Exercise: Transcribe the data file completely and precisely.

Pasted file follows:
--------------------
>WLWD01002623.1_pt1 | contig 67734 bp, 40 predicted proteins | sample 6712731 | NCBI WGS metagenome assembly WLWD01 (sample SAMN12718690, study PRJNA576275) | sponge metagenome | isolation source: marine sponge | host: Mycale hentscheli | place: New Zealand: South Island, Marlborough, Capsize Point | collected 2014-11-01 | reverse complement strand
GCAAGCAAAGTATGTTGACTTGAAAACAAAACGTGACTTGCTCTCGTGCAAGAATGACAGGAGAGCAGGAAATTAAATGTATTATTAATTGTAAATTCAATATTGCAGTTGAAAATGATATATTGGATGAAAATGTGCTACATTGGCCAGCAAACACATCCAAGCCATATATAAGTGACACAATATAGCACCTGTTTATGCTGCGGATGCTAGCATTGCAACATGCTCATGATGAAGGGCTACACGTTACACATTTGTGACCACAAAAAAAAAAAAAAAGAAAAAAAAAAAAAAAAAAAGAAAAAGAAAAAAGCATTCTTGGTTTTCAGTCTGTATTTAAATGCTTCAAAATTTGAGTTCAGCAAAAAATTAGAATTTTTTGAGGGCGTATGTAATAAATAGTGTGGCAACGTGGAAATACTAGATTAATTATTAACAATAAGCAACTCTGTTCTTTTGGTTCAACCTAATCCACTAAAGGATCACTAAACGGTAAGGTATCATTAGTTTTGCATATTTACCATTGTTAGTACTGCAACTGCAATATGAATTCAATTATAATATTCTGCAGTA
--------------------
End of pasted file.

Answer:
>WLWD01002623.1_pt1 | contig 67734 bp, 40 predicted proteins | sample 6712731 | NCBI WGS metagenome assembly WLWD01 (sample SAMN12718690, study PRJNA576275) | sponge metagenome | isolation source: marine sponge | host: Mycale hentscheli | place: New Zealand: South Island, Marlborough, Capsize Point | collected 2014-11-01 | reverse complement strand
GCAAGCAAAGTATGTTGACTTGAAAACAAAACGTGACTTGCTCTCGTGCAAGAATGACAGGAGAGCAGGAAATTAAATGTATTATTAATTGTAAATTCAATATTGCAGTTGAAAATGATATATTGGATGAAAATGTGCTACATTGGCCAGCAAACACATCCAAGCCATATATAAGTGACACAATATAGCACCTGTTTATGCTGCGGATGCTAGCATTGCAACATGCTCATGATGAAGGGCTACACGTTACACATTTGTGACCACAAAAAAAAAAAAAAAGAAAAAAAAAAAAAAAAAAAGAAAAAGAAAAAAGCATTCTTGGTTTTCAGTCTGTATTTAAATGCTTCAAAATTTGAGTTCAGCAAAAAATTAGAATTTTTTGAGGGCGTATGTAATAAATAGTGTGGCAACGTGGAAATACTAGATTAATTATTAACAATAAGCAACTCTGTTCTTTTGGTTCAACCTAATCCACTAAAGGATCACTAAACGGTAAGGTATCATTAGTTTTGCATATTTACCATTGTTAGTACTGCAACTGCAATATGAATTCAATTATAATATTCTGCAGTA